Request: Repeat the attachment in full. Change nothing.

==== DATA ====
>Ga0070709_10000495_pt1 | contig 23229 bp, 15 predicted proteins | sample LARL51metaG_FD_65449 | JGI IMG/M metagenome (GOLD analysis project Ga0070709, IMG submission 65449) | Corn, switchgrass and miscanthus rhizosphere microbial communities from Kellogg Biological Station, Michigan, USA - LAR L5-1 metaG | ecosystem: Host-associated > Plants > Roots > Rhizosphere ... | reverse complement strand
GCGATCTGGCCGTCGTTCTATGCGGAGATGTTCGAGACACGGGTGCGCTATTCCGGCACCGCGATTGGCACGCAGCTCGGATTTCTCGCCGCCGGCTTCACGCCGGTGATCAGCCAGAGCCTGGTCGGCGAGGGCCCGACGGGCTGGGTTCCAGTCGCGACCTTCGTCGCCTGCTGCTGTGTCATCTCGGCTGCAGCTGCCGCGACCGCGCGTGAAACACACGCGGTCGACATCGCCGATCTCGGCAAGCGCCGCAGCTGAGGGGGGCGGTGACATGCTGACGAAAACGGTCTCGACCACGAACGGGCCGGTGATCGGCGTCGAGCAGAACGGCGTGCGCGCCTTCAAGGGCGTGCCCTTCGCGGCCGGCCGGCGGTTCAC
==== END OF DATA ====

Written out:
>Ga0070709_10000495_pt1 | contig 23229 bp, 15 predicted proteins | sample LARL51metaG_FD_65449 | JGI IMG/M metagenome (GOLD analysis project Ga0070709, IMG submission 65449) | Corn, switchgrass and miscanthus rhizosphere microbial communities from Kellogg Biological Station, Michigan, USA - LAR L5-1 metaG | ecosystem: Host-associated > Plants > Roots > Rhizosphere ... | reverse complement strand
GCGATCTGGCCGTCGTTCTATGCGGAGATGTTCGAGACACGGGTGCGCTATTCCGGCACCGCGATTGGCACGCAGCTCGGATTTCTCGCCGCCGGCTTCACGCCGGTGATCAGCCAGAGCCTGGTCGGCGAGGGCCCGACGGGCTGGGTTCCAGTCGCGACCTTCGTCGCCTGCTGCTGTGTCATCTCGGCTGCAGCTGCCGCGACCGCGCGTGAAACACACGCGGTCGACATCGCCGATCTCGGCAAGCGCCGCAGCTGAGGGGGGCGGTGACATGCTGACGAAAACGGTCTCGACCACGAACGGGCCGGTGATCGGCGTCGAGCAGAACGGCGTGCGCGCCTTCAAGGGCGTGCCCTTCGCGGCCGGCCGGCGGTTCAC